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 E Strings Breaking

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ajisai

Joined 12/29/2010
3 Posts

01/20/2011 21:24:10  Reply with Quote

Both E strings broke when I went to tune my mandolin--one right after the other and if I remember correctly I was tuning them down not up--and when I put a new string on it seemed like an endless battle to bring it up to pitch. I let the mandolin sit a couple of weeks, tried to bring the string up to pitch last night and the string was broken this morning.

Any idea what's happening? I've had the instrument since summer with no problems until now. It's a Kay, bought on eBay, and I put on new strings and moved the bridge into a better position after I got it. (I don't really play mandolin. I use it to work on fiddle-related theory things and so as long as it's in tune, I'm happy with it.)

Thanks for any suggestions you can give me.

Yosa

United States
Joined 1/4/2011
1 Posts

01/21/2011 00:42:42  Reply with Quote

I'm brand new to mandolin, but as an engineer my thoughts are that it could be a sharp edge on the bridge or the nut that is causing damage to the string and then it breaks under tension?

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UsuallyPickin

United States
Joined 12/26/2010
200 Posts

01/21/2011 01:12:08  Reply with Quote

Is the bridge in the correct position? To close to the tailpiece would change the tension lbs across the bridge. Is the mandolin tuned to concert pitch? Sorry had to ask. Yosa is right, where the string crosses the bridge or nut there can be a problem. The string may be grabbing, although with an unwound string that seems less likely. Lubricate the bridge and nut slot with pencil graphite and see if that helps. Yes it takes awhile to crank that "E" string up to pitch. Kay made good instruments but not for many years. So a wear problem is possible. But if the mandolin was tuned to pitch before you " moved the bridge into a better position ", that could possibly be the problem. Old strings break tuning up or down. Enjoy your mandolin. Play long and often.. R/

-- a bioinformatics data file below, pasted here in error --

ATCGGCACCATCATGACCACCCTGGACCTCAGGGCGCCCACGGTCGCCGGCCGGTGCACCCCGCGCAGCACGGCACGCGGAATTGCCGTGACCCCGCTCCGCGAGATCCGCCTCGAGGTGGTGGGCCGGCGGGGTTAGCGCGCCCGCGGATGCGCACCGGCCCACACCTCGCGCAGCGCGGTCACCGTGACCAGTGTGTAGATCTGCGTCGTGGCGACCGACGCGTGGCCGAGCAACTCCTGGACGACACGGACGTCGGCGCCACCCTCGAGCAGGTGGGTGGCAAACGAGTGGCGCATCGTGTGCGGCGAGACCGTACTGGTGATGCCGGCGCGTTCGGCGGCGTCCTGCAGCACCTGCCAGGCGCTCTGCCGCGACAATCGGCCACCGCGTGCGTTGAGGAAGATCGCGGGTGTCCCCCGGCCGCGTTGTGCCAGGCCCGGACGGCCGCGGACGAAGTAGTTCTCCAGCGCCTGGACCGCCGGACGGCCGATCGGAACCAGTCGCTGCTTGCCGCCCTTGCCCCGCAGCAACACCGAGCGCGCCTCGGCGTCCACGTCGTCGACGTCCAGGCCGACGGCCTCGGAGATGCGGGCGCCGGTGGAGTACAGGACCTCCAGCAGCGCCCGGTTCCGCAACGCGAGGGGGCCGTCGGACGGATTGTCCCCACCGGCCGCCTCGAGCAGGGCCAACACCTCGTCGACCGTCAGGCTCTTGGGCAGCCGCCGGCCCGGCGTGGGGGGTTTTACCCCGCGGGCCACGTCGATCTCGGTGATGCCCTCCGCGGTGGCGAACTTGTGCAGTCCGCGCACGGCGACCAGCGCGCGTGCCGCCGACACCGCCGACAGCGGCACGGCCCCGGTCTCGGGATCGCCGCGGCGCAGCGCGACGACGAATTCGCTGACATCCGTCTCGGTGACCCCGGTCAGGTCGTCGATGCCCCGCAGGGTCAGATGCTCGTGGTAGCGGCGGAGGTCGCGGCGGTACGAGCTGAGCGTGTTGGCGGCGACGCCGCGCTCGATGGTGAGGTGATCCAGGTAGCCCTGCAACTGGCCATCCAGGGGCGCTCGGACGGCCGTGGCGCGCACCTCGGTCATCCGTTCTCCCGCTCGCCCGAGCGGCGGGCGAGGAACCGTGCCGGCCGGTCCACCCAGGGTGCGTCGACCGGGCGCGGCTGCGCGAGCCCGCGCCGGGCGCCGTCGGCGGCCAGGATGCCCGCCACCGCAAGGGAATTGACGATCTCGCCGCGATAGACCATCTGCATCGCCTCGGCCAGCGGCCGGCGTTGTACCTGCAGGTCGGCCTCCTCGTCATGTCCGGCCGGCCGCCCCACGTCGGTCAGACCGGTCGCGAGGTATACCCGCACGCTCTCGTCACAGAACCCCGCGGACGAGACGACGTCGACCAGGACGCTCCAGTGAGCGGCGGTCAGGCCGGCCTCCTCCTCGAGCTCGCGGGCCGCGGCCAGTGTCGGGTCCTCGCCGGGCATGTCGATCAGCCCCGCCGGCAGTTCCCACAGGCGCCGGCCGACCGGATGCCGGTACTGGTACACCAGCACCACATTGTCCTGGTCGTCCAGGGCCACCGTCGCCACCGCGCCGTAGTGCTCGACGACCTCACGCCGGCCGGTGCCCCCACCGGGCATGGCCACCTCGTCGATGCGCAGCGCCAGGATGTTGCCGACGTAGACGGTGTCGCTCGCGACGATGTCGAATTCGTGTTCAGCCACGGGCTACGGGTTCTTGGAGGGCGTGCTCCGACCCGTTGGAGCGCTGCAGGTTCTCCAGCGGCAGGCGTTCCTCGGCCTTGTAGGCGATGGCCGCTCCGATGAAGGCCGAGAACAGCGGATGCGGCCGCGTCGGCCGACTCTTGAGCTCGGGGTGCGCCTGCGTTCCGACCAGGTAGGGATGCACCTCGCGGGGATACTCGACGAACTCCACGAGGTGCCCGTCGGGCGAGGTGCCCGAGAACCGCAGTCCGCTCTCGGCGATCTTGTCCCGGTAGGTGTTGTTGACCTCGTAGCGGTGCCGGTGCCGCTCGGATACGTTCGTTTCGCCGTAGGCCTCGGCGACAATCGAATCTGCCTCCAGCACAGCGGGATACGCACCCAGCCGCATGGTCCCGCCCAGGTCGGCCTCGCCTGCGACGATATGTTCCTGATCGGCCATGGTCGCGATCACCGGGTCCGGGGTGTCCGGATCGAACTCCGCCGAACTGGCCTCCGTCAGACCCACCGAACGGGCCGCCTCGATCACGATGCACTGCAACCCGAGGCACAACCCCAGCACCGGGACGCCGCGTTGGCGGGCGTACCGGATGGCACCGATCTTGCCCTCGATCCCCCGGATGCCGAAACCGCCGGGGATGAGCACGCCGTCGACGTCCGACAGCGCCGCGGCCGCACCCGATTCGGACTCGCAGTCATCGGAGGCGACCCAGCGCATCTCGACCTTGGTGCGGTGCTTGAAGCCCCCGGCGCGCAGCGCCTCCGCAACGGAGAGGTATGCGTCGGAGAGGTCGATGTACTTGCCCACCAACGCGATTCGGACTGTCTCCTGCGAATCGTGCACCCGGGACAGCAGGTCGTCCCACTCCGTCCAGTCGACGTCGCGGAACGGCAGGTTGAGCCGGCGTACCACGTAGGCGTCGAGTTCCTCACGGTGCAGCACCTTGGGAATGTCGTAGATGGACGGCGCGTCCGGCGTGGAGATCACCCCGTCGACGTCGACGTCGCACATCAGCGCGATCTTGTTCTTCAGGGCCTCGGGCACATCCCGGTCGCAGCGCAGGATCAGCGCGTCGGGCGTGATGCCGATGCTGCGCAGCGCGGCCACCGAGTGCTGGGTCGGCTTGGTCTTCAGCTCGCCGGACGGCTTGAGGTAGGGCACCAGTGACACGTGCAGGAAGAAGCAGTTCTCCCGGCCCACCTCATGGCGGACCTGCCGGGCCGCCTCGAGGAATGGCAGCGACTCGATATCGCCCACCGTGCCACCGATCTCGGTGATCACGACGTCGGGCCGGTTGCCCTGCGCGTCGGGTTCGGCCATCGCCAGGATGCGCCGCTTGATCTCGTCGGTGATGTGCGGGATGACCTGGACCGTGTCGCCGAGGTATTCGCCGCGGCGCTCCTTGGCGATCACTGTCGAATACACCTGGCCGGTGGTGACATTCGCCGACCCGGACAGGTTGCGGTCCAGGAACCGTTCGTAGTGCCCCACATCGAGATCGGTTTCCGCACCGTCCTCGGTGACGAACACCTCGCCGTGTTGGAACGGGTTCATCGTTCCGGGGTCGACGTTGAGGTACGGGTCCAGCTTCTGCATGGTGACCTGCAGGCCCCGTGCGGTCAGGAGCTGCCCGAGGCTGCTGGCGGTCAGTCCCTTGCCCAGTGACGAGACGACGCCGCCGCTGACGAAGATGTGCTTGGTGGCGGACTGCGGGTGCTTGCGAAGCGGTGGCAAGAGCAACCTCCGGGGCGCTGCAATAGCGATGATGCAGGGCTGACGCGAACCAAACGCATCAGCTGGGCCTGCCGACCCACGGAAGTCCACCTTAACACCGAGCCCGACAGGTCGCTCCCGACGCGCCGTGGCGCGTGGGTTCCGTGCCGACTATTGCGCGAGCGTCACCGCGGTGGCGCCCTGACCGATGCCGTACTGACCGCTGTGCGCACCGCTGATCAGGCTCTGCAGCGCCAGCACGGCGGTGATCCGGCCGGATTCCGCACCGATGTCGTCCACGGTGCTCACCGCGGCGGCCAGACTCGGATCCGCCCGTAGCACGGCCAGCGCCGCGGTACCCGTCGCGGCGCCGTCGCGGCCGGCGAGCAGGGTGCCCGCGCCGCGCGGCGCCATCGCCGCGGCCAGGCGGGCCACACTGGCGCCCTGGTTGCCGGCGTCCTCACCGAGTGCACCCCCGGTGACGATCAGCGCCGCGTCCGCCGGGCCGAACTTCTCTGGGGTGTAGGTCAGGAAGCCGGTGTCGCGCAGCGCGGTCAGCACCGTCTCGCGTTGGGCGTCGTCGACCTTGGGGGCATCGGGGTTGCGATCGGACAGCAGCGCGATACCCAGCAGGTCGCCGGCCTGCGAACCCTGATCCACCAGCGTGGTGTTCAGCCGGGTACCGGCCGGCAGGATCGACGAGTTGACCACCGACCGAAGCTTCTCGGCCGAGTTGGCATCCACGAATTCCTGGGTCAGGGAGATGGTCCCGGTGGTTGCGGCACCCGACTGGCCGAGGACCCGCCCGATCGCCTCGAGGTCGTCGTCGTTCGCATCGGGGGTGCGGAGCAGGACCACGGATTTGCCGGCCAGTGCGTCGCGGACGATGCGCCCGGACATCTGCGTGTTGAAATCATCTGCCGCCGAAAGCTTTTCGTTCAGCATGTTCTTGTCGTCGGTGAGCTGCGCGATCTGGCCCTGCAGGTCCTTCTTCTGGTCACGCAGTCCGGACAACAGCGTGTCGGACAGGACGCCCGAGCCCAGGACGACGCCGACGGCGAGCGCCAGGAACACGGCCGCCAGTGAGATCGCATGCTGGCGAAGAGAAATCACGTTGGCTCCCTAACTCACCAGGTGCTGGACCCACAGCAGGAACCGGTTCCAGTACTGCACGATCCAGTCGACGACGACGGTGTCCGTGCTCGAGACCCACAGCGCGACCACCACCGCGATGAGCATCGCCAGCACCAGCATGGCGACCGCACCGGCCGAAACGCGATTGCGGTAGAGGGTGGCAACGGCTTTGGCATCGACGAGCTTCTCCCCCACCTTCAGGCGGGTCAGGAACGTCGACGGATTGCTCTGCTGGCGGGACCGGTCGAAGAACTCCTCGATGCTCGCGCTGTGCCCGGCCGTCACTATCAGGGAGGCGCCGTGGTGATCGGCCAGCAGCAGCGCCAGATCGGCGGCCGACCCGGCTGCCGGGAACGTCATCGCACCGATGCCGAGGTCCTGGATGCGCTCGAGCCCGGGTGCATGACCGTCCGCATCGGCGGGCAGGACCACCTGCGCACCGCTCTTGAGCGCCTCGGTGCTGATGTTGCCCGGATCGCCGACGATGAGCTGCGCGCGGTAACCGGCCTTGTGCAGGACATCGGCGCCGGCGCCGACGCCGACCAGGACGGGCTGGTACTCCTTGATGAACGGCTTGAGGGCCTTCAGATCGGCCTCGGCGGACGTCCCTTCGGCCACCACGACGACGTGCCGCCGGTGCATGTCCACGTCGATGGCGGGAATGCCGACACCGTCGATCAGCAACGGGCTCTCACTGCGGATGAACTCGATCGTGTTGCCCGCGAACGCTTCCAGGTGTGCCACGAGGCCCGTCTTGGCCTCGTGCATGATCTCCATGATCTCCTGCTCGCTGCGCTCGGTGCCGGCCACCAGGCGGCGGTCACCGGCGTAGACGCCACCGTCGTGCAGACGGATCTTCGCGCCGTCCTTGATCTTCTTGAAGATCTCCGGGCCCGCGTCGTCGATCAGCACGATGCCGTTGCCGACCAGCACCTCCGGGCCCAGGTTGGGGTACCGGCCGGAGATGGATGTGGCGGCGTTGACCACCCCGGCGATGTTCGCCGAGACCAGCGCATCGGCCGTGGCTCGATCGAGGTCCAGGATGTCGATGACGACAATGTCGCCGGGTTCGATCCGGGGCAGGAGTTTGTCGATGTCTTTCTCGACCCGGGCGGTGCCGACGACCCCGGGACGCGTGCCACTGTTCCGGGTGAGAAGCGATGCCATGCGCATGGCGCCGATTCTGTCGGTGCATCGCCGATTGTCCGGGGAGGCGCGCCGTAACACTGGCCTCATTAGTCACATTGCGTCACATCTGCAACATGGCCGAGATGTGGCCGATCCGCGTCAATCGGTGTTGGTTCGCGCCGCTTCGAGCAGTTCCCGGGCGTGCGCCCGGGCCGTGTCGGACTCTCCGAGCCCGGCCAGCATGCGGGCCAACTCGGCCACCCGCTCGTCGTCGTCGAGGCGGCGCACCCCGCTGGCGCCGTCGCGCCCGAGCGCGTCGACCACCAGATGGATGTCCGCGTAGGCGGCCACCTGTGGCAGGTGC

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Jerry Schoenborn

United States
Joined 1/1/2011
41 Posts

01/21/2011 04:14:21  View Jerry Schoenborn's Photo Albums  View Jerry Schoenborn's Blog  Reply with Quote

You might get a clue by checking where strings broke, at tuner at bridge,at nut. If at tuner, make sure you have at least a couple of wraps around tuning peg. If at bridge look for sharp edges. If at nut, look for pinch or sharp edges and as UsuallyPickin suggests lube with pencil lead. Might help. Same tips apply to guitar. If loops are breaking, check for sharp edges on hooks, may have worn thin on edges.


Edited by - Jerry Schoenborn on 01/21/2011 04:21:08

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ajisai

Joined 12/29/2010
3 Posts

01/21/2011 05:27:53  Reply with Quote